Laundering should be done at least once between seasons. You don't want to let bacteria build up and make itself at home in or on the blanket. You can remove the detachable straps, attach the Velcro, and launder the blanket in your washing machine with a mild detergent and dry it on low, then hang it out to dry the rest of the way, or you can hose it down and hang it to dry on a fence in the sun, or you can hire someone to clean the blanket for you. Be aware that if you wash it too much, the stuffing may shift unevenly and result in the blanket pulling to one side when the horse wears it.

If you find that the blankets keep getting ripped, chances are that it is another horse that is ripping the blanket with its teeth or there is something with sharp points such as a fence that the horse is rubbing up against. Protect your investment in the blanket by separating horses from each other and removing sharp points in the horse's immediate environment. Horse blankets should last for several years if you take these precautions. Happy blanketing!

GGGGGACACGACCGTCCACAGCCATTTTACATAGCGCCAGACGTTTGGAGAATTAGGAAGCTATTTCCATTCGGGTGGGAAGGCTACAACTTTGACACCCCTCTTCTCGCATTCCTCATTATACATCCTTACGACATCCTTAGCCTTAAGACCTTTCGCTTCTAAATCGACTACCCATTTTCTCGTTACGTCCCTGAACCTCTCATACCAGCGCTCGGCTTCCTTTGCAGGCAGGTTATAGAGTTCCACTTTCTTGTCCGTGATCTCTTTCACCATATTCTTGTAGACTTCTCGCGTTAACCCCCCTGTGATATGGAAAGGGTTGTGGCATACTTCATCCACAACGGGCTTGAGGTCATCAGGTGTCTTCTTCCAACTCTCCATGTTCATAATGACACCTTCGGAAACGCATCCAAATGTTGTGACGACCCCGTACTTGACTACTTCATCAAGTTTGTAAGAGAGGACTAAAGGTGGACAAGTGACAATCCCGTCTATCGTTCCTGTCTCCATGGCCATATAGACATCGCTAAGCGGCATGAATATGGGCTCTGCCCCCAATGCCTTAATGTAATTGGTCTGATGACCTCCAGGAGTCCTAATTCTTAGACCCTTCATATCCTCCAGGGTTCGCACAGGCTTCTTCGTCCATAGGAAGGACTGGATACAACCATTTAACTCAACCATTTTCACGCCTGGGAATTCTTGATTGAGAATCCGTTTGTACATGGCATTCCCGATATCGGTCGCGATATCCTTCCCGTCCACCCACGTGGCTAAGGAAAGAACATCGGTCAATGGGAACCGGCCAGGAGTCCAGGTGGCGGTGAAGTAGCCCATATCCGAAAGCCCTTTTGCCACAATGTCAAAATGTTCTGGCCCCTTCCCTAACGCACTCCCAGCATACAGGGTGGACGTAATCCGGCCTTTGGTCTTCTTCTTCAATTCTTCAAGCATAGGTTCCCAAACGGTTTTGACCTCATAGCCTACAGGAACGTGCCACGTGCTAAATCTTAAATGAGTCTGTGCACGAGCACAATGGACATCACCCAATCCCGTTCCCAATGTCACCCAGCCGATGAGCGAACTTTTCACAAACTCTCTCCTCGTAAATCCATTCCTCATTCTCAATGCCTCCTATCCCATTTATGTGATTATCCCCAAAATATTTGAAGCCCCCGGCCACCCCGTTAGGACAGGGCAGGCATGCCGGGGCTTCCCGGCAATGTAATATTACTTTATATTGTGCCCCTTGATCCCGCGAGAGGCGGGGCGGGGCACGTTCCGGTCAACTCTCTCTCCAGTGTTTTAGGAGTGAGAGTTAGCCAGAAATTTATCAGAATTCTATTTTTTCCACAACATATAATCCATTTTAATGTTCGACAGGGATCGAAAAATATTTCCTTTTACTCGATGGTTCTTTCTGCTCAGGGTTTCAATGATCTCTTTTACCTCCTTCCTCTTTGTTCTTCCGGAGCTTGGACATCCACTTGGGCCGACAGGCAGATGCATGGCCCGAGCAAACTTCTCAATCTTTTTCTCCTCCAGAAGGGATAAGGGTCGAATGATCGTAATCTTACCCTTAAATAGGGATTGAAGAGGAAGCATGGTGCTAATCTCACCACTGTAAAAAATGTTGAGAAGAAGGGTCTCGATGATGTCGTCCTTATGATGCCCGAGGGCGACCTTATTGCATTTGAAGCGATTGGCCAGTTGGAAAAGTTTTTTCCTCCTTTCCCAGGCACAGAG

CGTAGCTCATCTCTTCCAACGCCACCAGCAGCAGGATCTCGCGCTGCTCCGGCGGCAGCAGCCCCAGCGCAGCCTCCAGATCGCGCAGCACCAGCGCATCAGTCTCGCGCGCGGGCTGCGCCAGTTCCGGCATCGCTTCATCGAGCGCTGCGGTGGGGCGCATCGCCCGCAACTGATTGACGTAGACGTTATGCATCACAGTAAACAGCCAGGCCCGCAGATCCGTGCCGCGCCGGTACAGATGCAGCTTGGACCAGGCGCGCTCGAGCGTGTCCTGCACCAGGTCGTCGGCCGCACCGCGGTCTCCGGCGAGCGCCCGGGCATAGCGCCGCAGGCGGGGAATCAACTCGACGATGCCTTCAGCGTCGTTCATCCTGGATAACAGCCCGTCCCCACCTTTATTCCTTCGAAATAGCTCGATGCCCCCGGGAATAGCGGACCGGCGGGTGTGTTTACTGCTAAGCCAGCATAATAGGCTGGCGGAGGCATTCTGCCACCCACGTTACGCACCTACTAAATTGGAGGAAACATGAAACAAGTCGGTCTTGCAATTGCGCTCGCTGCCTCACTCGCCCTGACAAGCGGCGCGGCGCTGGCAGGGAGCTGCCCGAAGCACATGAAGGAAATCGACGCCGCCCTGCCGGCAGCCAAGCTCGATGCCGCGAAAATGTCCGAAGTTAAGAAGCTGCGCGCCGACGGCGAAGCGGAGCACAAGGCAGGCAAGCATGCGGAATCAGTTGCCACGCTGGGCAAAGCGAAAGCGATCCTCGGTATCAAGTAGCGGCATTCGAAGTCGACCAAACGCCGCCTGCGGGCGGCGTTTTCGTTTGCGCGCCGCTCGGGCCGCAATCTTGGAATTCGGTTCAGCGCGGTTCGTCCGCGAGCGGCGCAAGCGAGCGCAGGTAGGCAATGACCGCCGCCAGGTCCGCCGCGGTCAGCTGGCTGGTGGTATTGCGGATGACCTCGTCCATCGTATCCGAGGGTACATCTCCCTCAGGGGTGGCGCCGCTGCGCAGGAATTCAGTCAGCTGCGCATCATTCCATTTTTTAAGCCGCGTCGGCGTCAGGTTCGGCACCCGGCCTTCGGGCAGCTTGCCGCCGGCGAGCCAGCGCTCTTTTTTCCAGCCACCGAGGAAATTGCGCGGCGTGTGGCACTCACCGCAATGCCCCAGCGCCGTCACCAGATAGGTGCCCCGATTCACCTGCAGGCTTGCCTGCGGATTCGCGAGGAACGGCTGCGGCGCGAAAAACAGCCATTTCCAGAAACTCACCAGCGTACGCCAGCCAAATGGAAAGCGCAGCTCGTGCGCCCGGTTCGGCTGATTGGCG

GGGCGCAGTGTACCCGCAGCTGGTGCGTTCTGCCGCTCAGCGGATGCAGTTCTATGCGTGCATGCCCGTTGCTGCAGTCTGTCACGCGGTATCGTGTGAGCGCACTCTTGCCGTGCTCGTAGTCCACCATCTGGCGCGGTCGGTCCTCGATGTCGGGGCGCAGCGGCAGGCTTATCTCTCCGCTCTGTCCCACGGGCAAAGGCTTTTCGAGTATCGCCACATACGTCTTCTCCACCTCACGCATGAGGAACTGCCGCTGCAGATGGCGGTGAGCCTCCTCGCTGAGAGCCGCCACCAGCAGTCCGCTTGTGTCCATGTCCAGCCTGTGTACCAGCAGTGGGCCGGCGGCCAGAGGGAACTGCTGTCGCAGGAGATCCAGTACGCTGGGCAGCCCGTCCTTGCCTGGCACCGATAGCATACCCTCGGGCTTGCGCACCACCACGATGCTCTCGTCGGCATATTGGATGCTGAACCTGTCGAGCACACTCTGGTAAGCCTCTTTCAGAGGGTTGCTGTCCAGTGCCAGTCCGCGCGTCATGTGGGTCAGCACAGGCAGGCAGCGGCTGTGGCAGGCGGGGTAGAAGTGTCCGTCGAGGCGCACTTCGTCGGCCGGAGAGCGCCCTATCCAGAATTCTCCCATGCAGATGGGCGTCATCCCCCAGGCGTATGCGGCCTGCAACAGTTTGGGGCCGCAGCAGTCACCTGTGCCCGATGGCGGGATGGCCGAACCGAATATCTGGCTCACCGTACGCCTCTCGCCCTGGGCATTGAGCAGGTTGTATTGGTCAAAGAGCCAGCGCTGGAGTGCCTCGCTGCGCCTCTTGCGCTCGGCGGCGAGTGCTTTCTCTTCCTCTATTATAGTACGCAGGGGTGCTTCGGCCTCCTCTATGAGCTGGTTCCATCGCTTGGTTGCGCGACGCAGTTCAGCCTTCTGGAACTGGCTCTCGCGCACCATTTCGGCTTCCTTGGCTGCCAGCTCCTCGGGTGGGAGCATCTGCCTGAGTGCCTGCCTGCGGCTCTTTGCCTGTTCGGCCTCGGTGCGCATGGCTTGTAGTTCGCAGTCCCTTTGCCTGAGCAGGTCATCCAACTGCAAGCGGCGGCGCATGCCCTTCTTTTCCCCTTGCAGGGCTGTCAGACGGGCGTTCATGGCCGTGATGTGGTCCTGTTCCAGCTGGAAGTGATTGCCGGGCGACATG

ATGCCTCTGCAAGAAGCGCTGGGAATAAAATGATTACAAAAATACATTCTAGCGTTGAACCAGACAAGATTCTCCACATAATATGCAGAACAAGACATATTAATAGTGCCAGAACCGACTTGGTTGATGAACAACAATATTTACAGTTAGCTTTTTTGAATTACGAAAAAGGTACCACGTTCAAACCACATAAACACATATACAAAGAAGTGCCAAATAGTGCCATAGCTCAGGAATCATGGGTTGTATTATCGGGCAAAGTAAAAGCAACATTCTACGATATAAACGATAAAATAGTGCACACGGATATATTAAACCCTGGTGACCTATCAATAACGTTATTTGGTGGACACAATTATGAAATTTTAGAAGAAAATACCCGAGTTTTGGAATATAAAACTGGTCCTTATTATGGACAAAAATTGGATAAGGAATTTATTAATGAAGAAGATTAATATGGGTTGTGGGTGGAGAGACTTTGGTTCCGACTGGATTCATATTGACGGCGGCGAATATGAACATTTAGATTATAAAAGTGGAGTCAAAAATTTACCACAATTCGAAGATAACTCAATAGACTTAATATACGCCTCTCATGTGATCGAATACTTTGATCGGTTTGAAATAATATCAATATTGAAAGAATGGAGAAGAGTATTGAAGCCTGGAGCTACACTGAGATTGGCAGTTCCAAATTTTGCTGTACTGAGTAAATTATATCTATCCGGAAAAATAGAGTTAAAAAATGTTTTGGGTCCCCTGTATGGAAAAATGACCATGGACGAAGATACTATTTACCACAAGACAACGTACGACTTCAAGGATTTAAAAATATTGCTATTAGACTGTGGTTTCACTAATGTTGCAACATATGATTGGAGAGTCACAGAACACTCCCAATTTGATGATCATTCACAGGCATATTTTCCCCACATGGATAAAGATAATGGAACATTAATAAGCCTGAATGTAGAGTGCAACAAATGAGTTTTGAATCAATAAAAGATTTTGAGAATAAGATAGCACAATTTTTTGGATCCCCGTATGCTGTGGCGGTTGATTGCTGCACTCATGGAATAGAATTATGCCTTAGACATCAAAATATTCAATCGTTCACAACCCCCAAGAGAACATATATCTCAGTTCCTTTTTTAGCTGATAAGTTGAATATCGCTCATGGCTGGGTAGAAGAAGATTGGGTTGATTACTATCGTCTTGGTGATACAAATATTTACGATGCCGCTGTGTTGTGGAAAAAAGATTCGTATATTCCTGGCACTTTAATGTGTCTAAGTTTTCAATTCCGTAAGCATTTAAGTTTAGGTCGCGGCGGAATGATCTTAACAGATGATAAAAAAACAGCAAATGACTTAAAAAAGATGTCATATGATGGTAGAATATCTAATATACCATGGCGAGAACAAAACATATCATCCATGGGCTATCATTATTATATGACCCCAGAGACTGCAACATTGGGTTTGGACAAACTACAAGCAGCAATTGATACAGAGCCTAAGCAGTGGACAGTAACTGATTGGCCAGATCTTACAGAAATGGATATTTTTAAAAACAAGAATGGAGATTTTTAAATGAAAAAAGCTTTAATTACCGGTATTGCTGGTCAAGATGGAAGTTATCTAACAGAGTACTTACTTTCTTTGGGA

Wednesday, October 1, 2008

Listening To Your Horse

I have noticed that my horses seem to truly appreciate it when I take action after one of their complaints. For instance, I noticed Lostine scratching her splint boots with her nose and teeth after I lunged her. Though I was ready to hop into the saddle and ride, I took the time to investigate the problem she was pointing out with her splint boots. Upon removing them, lots of dirt fell out. I shook out the boots, brushed down her legs, and reattached the boots before riding. Now we have this wonderful method of communication and a basic trust between us. She knows that if something is scratching her legs, she can tell me and I will fix it.